18) California: The key race for state school superintendent will be decided tomorrow. “On one side are those like Mr. Tuck, who say that teachers’ unions hold too much sway over the Democratic Party and that public education needs a more entrepreneurial approach. On the other are those like Mr. Torlakson, who say the proposed changes, which include the expansion of charter schools and greater use of test scores to evaluate teachers, amount to a corporate takeover of public schools.”
19) Indiana: Last week a Federal judge approved the bankruptcy exit plan of the Indiana Toll Road’s operator, which is owned by Cintra and Macquarie, two large foreign road privatization companies. The operator made it only eight years into a 75-year concession for the “public private partnership” toll road. ITR Concession’s exit plan includes a sell-off of the remaining years of the concession, and hungry investors are reportedly lining up “for a chance to swoop in and take over the lease and collect the toll revenue.”
Meanwhile, the state is steadfastly refusing to retake control of the road, despite the fact that it is now operating at an 82% profit (net of its debt) due to numerous toll increases imposed under the private operator. The state says the road’s revenues never covered its operating expenses before it was privatized, but bases this argument on figures predating the toll increases. The state hadn’t raised rolls for 20 years before it was privatized.
Democratic U.S. Sen. Joe Donnelly has called for the road to be brought back under state control, as is provided for in the original agreement, saying that it could become a well performing public asset that could fund other transportation needs across the state. He also points to substandard maintenance of the road and its toll plazas while under private operation. Instead it appears future profits will be channeled off to debt holders and new private investors, while Hoosiers worry about whether the new owners of ITR will spend the necessary money to fix the road’s problems and keep it up to snuff. ITR has until August 2015 to find a buyer or it will have to restructure the debt on its own.
20) Indiana: The state supreme court heard the case pitting IBM against the state of Indiana over the failed attempt to privatize welfare services. “Peter Rusthoven, an Indianapolis attorney who is representing the state, told the justices that IBM had failed to meet the ‘prime objective’ of the contract, which he said on the first page calls for IBM to improve the state’s delivery of welfare services. ‘There is zero issue in the case that IBM breached the contract,’ he told the court.” A ruling is expected in the next few months.
21) Maryland: One Baltimore rallies to protest the possible privatization of the city’s water system. One participant writes, “despite what the mayor’s office has claimed, there is a very real threat that a contract with Veolia under any name could result in privatization down the line. (…) It is a documented fact that Veolia’s private water contracts are accompanied by rate hikes, labor rights abuses and environmental destruction. In order to sell these unpopular contracts to local communities, the corporation uses phrases like ‘consulting contract’ and ‘public-private partnership.’”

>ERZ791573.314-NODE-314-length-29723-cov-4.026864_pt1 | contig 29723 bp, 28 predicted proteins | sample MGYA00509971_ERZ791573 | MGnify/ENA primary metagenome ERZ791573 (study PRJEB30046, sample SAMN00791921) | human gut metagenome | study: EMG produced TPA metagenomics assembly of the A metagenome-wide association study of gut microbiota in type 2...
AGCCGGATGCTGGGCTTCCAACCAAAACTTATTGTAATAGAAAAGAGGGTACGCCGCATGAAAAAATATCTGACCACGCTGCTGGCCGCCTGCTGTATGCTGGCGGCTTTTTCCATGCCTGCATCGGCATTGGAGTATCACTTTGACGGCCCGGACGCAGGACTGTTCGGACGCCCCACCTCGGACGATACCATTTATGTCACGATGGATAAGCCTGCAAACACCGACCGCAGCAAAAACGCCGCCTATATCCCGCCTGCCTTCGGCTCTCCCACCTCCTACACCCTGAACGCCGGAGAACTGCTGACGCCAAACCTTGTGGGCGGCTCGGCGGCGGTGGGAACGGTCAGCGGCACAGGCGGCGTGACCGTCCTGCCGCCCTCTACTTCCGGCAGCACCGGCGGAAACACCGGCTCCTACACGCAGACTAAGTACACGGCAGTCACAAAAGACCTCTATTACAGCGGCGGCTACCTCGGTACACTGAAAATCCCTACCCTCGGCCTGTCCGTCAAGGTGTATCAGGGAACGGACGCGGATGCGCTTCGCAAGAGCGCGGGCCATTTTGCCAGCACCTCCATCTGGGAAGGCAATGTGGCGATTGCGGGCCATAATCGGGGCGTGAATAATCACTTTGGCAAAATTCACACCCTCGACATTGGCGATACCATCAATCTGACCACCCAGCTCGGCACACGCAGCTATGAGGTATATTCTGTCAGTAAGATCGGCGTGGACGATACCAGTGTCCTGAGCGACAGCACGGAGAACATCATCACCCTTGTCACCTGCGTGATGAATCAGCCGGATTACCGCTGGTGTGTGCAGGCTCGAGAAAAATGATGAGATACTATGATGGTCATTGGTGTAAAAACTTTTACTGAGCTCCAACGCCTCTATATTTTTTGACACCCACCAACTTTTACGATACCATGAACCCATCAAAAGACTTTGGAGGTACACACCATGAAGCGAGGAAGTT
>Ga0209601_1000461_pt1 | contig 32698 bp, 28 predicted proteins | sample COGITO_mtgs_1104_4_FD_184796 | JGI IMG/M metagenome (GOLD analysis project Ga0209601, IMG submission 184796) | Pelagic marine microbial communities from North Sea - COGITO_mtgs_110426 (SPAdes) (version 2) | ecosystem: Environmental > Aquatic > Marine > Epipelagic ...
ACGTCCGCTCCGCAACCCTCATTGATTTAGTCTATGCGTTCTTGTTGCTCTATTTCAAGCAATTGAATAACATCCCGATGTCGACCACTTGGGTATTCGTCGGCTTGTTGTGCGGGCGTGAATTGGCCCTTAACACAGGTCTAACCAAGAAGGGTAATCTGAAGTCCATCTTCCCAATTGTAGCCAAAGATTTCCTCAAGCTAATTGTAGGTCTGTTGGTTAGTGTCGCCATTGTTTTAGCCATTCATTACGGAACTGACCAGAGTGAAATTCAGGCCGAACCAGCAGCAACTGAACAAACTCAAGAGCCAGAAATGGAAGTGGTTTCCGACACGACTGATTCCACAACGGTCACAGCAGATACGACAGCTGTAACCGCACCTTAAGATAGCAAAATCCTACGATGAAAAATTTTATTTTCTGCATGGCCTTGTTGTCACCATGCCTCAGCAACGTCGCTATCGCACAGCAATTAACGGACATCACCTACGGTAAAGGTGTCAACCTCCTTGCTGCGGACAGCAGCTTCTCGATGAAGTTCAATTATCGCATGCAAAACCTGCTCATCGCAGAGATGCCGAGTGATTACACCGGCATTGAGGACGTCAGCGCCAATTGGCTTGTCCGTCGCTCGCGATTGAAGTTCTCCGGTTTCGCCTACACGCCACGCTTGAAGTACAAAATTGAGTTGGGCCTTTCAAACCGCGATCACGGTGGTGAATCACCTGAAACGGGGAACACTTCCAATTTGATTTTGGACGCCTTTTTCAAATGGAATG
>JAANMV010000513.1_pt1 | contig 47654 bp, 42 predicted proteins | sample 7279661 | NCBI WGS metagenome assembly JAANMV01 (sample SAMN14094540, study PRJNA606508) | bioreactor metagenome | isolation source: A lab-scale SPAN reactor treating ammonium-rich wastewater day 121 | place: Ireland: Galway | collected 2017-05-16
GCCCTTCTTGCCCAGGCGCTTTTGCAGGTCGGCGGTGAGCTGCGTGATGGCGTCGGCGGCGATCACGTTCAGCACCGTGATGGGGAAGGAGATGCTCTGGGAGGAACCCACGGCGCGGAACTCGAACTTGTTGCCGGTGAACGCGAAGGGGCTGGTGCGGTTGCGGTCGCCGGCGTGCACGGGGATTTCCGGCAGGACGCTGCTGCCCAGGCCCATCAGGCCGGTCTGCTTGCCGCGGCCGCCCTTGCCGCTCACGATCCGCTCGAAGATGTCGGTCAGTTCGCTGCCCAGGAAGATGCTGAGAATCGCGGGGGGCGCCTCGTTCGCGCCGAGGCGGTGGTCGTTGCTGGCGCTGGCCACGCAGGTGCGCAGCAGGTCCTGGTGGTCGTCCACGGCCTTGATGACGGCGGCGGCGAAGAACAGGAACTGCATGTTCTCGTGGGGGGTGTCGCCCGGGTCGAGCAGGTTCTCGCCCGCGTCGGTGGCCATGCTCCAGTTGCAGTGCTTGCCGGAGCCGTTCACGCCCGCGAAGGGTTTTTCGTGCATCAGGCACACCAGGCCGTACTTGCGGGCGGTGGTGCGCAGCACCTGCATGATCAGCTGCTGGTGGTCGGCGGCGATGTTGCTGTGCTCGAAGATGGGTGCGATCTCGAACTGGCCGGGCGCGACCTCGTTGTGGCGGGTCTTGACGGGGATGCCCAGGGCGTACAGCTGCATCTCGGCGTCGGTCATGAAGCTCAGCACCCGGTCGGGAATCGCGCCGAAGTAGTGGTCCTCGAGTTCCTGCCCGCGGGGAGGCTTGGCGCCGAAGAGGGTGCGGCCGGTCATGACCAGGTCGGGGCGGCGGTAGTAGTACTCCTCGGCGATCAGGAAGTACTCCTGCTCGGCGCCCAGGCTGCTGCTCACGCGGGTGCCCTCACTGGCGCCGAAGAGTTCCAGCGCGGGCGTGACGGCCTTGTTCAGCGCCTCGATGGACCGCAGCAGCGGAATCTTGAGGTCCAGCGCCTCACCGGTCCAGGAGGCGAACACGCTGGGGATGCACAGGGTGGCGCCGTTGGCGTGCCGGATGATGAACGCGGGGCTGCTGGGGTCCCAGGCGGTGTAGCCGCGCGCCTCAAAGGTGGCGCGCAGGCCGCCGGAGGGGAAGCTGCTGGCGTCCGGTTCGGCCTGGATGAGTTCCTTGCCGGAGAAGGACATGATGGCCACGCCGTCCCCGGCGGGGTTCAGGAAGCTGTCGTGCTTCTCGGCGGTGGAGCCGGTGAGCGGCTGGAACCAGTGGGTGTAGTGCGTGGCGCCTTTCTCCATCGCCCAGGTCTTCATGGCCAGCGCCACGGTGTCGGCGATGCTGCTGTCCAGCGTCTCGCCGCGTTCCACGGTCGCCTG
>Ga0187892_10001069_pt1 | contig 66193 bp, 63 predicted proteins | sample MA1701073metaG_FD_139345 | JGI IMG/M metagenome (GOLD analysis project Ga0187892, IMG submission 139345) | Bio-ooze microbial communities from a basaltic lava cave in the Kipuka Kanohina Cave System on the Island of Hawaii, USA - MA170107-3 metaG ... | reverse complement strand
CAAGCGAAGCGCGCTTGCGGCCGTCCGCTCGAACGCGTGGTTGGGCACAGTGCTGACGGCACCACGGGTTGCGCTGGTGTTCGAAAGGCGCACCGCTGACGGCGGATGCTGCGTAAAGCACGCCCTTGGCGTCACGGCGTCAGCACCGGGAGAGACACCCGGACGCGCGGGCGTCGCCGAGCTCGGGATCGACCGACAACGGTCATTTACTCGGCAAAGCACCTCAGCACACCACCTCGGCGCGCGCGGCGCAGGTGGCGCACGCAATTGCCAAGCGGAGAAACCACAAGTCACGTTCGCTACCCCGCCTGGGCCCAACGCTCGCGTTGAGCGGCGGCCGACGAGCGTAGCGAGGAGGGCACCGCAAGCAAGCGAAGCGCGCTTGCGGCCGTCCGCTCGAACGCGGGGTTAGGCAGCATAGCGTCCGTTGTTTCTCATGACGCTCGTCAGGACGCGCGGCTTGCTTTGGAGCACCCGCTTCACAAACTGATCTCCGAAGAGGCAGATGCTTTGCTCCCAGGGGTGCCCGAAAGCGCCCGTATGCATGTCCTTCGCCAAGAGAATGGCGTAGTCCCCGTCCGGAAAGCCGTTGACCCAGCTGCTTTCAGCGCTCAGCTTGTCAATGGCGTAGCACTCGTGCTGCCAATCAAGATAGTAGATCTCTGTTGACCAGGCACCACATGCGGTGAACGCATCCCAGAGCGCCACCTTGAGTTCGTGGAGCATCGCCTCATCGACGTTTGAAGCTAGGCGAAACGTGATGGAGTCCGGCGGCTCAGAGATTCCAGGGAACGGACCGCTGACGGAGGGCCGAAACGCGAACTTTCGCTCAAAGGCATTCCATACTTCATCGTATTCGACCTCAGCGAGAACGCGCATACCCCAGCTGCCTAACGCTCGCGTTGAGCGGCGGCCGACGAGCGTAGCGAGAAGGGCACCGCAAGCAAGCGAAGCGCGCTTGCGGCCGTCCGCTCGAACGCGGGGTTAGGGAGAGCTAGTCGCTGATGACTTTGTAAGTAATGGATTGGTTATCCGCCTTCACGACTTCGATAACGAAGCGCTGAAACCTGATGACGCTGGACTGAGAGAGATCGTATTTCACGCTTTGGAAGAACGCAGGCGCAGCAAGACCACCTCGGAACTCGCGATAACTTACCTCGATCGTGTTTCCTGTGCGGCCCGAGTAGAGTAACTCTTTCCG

22) Michigan: Employees picket outside courthouse to protest plans to outsource jobs at the Detroit Medical Center to Sodexo. “The American Federation of State County and Municipal Employees Council 25 and the Service Employees International Union filed a suit against the DMC, alleging that management entered into the contract with Sodexo in order to avoid bargaining with the unions.”
23) Michigan: The Wolverine Community School Board has voted to privatize custodial services on a “trial basis.” “As part of the contract with EduStaff, the custodian would not be provided with benefits. The hourly position pays $12 an hour and it is not a long-term commitment.”
24) New Jersey: Haddonfield voters will decide tomorrow whether to privatize their water system. Veolia has reportedly submitted the highest bid. “Not everyone in the borough favors letting a private company take over. Haddonfield resident Dan Bailiff said the sale will ‘sacrifice local public control over services that are essential for public health and well-being.’ The proposal’s opponents face a pro-sale campaign waged by the municipality and the water company.”
25) New Jersey: Freehold Township care center worker says the facility should not be privatized. “These ‘typical’ other private nursing homes are perfectly fine for your average geriatric residents, but are not suitable alternatives for residents of John L. Montgomery. Our residents are in their teens, 20s, 30s and 40s who are not grandparents or your elderly parents, but they are your children, your brothers and your sisters.”